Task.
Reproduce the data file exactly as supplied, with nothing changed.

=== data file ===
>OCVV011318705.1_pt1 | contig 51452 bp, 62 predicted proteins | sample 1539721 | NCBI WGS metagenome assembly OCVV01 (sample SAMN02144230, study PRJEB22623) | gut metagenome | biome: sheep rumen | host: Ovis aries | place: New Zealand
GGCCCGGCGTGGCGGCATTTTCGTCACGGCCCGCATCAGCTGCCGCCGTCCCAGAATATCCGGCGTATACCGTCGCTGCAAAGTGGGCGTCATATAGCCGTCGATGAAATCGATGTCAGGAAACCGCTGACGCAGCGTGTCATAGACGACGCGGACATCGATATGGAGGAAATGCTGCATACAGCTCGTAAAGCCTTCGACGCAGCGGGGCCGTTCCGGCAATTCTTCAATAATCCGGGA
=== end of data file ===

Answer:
>OCVV011318705.1_pt1 | contig 51452 bp, 62 predicted proteins | sample 1539721 | NCBI WGS metagenome assembly OCVV01 (sample SAMN02144230, study PRJEB22623) | gut metagenome | biome: sheep rumen | host: Ovis aries | place: New Zealand
GGCCCGGCGTGGCGGCATTTTCGTCACGGCCCGCATCAGCTGCCGCCGTCCCAGAATATCCGGCGTATACCGTCGCTGCAAAGTGGGCGTCATATAGCCGTCGATGAAATCGATGTCAGGAAACCGCTGACGCAGCGTGTCATAGACGACGCGGACATCGATATGGAGGAAATGCTGCATACAGCTCGTAAAGCCTTCGACGCAGCGGGGCCGTTCCGGCAATTCTTCAATAATCCGGGA